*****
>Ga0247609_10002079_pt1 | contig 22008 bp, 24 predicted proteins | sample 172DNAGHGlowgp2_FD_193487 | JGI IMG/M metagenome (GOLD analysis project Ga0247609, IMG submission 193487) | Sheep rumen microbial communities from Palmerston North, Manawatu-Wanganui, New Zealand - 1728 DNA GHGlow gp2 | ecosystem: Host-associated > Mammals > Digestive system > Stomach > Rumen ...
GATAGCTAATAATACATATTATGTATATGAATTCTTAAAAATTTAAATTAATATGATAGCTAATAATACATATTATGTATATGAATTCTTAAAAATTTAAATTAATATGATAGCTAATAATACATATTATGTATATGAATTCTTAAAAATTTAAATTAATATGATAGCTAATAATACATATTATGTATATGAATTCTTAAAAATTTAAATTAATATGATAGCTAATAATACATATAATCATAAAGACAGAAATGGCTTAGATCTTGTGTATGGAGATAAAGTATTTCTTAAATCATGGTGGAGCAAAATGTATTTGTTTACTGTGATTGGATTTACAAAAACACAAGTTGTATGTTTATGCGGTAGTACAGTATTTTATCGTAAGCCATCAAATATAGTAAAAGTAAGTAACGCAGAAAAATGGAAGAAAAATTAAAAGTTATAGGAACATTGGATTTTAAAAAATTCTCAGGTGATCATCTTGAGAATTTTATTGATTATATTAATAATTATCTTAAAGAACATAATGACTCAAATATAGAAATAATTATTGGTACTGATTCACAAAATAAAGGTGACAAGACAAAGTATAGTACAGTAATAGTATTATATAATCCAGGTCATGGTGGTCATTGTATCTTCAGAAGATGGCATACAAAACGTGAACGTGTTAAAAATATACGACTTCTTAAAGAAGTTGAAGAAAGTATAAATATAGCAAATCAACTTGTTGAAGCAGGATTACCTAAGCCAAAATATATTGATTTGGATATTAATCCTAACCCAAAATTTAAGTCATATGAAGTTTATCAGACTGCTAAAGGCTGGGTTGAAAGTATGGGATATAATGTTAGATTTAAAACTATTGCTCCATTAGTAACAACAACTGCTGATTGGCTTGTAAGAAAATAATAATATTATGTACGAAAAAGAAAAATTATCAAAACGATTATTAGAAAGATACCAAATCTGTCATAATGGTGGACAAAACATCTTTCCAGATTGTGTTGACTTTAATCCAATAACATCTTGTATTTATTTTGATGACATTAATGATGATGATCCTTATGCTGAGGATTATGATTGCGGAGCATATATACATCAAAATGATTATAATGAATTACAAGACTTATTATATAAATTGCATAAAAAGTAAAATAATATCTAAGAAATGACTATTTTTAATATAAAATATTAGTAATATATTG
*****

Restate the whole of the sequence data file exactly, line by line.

>Ga0247609_10002079_pt1 | contig 22008 bp, 24 predicted proteins | sample 172DNAGHGlowgp2_FD_193487 | JGI IMG/M metagenome (GOLD analysis project Ga0247609, IMG submission 193487) | Sheep rumen microbial communities from Palmerston North, Manawatu-Wanganui, New Zealand - 1728 DNA GHGlow gp2 | ecosystem: Host-associated > Mammals > Digestive system > Stomach > Rumen ...
GATAGCTAATAATACATATTATGTATATGAATTCTTAAAAATTTAAATTAATATGATAGCTAATAATACATATTATGTATATGAATTCTTAAAAATTTAAATTAATATGATAGCTAATAATACATATTATGTATATGAATTCTTAAAAATTTAAATTAATATGATAGCTAATAATACATATTATGTATATGAATTCTTAAAAATTTAAATTAATATGATAGCTAATAATACATATAATCATAAAGACAGAAATGGCTTAGATCTTGTGTATGGAGATAAAGTATTTCTTAAATCATGGTGGAGCAAAATGTATTTGTTTACTGTGATTGGATTTACAAAAACACAAGTTGTATGTTTATGCGGTAGTACAGTATTTTATCGTAAGCCATCAAATATAGTAAAAGTAAGTAACGCAGAAAAATGGAAGAAAAATTAAAAGTTATAGGAACATTGGATTTTAAAAAATTCTCAGGTGATCATCTTGAGAATTTTATTGATTATATTAATAATTATCTTAAAGAACATAATGACTCAAATATAGAAATAATTATTGGTACTGATTCACAAAATAAAGGTGACAAGACAAAGTATAGTACAGTAATAGTATTATATAATCCAGGTCATGGTGGTCATTGTATCTTCAGAAGATGGCATACAAAACGTGAACGTGTTAAAAATATACGACTTCTTAAAGAAGTTGAAGAAAGTATAAATATAGCAAATCAACTTGTTGAAGCAGGATTACCTAAGCCAAAATATATTGATTTGGATATTAATCCTAACCCAAAATTTAAGTCATATGAAGTTTATCAGACTGCTAAAGGCTGGGTTGAAAGTATGGGATATAATGTTAGATTTAAAACTATTGCTCCATTAGTAACAACAACTGCTGATTGGCTTGTAAGAAAATAATAATATTATGTACGAAAAAGAAAAATTATCAAAACGATTATTAGAAAGATACCAAATCTGTCATAATGGTGGACAAAACATCTTTCCAGATTGTGTTGACTTTAATCCAATAACATCTTGTATTTATTTTGATGACATTAATGATGATGATCCTTATGCTGAGGATTATGATTGCGGAGCATATATACATCAAAATGATTATAATGAATTACAAGACTTATTATATAAATTGCATAAAAAGTAAAATAATATCTAAGAAATGACTATTTTTAATATAAAATATTAGTAATATATTG